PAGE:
But herein lies the main issue - a great lie was perpetuated in order to protect a great truth. This is the decision the early church took and that it has had to defend ever since. That is why, in this modern era, that some feel that God is simply the "God of the gaps"; that is, the gaps left in reality after science has supposedly filled in all the blanks with so-called "facts" (and it has, of course, done no such thing).

So what is the great truth of Christianity? I believe every religion has a great truth; in Judaism, it is that God is moral. In Islam, that God is pure. In Christianity, it is that God is love - powerful love!

Cna you see how each religion offers one form of tribute to God? Each religion describes a particular aspect or quality of God; put 'em all side by side and you begin to build up a picture of what God is. There's no need to believe in silly magic tricks; we can see, as Mohammed did, just by looking around us, by listening to the air at sunrise, by watching the mighty ocean, by observing how animals operate with awareness and intelligence, that something must be behind all this. And indeed there is! We know him as God.

But too much simplicity can be a bad thing. There must be depth in our understanding of God, not just surface beliefs and mindless platitudes. We need depth both in time and in space; historical depth, to know where we have come from and how we got here; and present depth, depth in our understanding, our thinking, and in our feeling. We must engage intelligently, as in Judaism, with our faith, not just - God forbid! - accept without question what we have been told. Think for yourself! Read! Search. Look. The Master says that they who ask, seek and knock will be rewarded.

In the end I believe something which would shock many Christians but it again goes to the core problem we face today and it is this: was Jesus the Son of God? Yes. But are we also sons and daughters of God? Yes I say we are. That's why the early Church was right - but the Arians were also correct. Jesus truly is a great Master, but he is no more a son or child of God than me or than you. The being that is Jesus may be a greater adept than you or me, more advanced in spiritual development. But there are others. And truly God has created each one of us, has he not? Therefore, we do not need a Church to intervene for us. Does a child need to seek a third party to ask its parents for what she needs? Of course not.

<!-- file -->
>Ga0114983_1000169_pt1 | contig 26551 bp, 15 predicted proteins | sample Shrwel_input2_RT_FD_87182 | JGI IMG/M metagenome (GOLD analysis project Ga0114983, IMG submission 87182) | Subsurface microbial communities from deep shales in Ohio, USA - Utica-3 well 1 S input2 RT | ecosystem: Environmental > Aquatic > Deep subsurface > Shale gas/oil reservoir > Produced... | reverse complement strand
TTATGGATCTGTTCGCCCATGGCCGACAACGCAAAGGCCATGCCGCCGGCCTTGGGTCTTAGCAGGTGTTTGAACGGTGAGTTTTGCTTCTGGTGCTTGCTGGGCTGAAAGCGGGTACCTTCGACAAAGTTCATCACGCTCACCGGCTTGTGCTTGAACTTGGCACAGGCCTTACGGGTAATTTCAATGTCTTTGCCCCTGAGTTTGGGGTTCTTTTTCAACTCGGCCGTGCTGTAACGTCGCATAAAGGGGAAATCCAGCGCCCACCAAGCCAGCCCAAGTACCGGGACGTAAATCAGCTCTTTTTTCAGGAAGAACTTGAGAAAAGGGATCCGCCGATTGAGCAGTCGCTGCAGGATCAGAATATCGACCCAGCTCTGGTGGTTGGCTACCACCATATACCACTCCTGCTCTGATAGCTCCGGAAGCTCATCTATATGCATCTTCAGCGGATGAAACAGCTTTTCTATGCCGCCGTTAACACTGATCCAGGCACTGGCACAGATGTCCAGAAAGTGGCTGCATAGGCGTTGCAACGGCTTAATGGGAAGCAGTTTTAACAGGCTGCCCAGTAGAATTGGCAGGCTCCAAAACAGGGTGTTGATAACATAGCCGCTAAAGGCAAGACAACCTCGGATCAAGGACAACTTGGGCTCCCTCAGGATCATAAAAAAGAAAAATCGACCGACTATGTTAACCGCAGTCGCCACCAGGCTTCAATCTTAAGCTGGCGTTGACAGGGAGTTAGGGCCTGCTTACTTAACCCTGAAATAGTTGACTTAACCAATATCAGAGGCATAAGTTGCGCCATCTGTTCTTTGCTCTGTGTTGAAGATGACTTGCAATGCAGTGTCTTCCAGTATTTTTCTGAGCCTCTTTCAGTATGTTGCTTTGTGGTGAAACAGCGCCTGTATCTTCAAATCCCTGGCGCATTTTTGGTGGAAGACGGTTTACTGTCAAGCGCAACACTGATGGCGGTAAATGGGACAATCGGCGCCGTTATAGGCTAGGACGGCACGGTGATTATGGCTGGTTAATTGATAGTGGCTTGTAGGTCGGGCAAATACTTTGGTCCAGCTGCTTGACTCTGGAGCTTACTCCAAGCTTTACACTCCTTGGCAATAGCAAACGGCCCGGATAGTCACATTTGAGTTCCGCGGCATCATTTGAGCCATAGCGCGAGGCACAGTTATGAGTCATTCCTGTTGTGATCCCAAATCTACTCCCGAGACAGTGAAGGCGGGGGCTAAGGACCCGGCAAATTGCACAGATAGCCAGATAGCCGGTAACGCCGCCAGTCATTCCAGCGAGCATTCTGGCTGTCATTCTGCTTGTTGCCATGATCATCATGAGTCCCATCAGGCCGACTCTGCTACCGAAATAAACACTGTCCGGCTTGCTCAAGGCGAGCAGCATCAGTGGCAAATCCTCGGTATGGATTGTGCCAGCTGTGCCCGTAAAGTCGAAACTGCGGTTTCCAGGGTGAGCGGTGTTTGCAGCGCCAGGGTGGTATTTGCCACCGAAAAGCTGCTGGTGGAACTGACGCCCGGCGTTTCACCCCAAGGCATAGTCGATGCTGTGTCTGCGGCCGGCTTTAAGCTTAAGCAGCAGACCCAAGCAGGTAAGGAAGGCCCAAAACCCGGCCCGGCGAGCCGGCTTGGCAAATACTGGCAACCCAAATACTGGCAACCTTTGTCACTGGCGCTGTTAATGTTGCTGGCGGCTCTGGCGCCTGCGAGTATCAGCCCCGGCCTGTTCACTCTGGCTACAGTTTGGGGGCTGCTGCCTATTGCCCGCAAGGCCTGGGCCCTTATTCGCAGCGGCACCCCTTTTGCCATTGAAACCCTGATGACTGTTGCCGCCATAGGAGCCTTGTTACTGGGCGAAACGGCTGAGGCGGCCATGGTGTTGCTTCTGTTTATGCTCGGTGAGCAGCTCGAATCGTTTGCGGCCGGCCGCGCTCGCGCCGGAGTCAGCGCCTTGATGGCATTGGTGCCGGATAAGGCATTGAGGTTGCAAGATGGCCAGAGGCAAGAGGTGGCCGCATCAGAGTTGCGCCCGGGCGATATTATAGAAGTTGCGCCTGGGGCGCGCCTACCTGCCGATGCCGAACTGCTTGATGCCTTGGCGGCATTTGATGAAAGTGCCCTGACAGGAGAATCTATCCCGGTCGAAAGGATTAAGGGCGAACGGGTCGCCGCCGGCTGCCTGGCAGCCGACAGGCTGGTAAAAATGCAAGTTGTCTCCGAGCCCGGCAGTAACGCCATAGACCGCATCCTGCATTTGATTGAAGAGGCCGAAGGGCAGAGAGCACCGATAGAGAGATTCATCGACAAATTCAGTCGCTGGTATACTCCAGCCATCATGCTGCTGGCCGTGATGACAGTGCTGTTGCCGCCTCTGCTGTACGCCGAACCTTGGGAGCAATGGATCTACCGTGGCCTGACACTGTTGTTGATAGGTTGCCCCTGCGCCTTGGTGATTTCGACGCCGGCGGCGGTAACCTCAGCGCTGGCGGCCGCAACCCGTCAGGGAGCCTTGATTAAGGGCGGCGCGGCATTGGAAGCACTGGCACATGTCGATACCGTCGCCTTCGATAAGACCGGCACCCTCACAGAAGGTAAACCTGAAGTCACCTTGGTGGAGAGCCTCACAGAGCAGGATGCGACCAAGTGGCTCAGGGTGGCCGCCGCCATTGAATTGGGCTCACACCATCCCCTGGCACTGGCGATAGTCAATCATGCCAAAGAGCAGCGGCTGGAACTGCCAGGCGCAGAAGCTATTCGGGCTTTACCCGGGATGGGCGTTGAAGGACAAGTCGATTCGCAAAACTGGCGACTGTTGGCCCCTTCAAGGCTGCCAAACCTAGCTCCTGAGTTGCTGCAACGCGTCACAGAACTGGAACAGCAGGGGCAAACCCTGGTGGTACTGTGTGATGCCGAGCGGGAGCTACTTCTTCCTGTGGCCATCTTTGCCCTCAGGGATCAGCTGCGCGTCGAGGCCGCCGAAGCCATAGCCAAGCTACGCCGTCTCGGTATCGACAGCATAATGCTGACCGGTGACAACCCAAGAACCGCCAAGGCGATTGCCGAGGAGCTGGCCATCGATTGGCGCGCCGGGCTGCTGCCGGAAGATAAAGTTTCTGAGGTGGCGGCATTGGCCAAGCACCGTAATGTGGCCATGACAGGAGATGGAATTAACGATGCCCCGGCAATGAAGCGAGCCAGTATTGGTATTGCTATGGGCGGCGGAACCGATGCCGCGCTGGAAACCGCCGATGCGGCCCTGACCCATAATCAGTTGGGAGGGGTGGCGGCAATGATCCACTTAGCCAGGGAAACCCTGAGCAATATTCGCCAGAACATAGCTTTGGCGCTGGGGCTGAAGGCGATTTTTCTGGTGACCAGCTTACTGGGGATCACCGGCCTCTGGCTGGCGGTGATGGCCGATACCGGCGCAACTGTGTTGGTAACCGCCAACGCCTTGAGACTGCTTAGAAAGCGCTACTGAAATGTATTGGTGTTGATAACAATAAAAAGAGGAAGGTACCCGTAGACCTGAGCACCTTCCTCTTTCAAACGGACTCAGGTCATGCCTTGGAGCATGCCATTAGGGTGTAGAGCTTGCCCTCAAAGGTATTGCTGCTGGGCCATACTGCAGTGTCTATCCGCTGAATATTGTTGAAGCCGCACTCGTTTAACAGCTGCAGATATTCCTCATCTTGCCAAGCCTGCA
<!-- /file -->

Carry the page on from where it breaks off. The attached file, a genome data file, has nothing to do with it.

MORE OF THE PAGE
In the real world naturally it helps that we have an institution that can minister to us, baptise our babies, marry us, bury our dead. All that is fine but I guess I've always been an inward looking seeker. If the Church that does all these things cannot even give a decent account of itself in terms of its beliefs then it becomes very hard for me to be a part of such a thing.

For this is the age where humanity is awakening. We are learning to use our own abilities, finally, after centuries of being mollycoddled by the Church. Like an overprotectivve, smothering parent, the Church's hold over our lives is finally broken. But again there is this dichotomy that some of what the Church says and does is plainly wrong, but the basic morality it espouses is sound. Today as we see people like Charlie Sheen seeing nothing amiss in having porn stars around his small children, morality is needed now just as much as ever. As a new parent myself I consider it a disgrace that this man even considers himself a proper father. So there remain elements of Christianity that we sorely need, but there are other things frankly that we could do without.

The "wonders" of the early Church were introduced to ensure the survival of the message. Perhaps now, to ensure its survival, these are the very things we need to jettison to preserve the truth?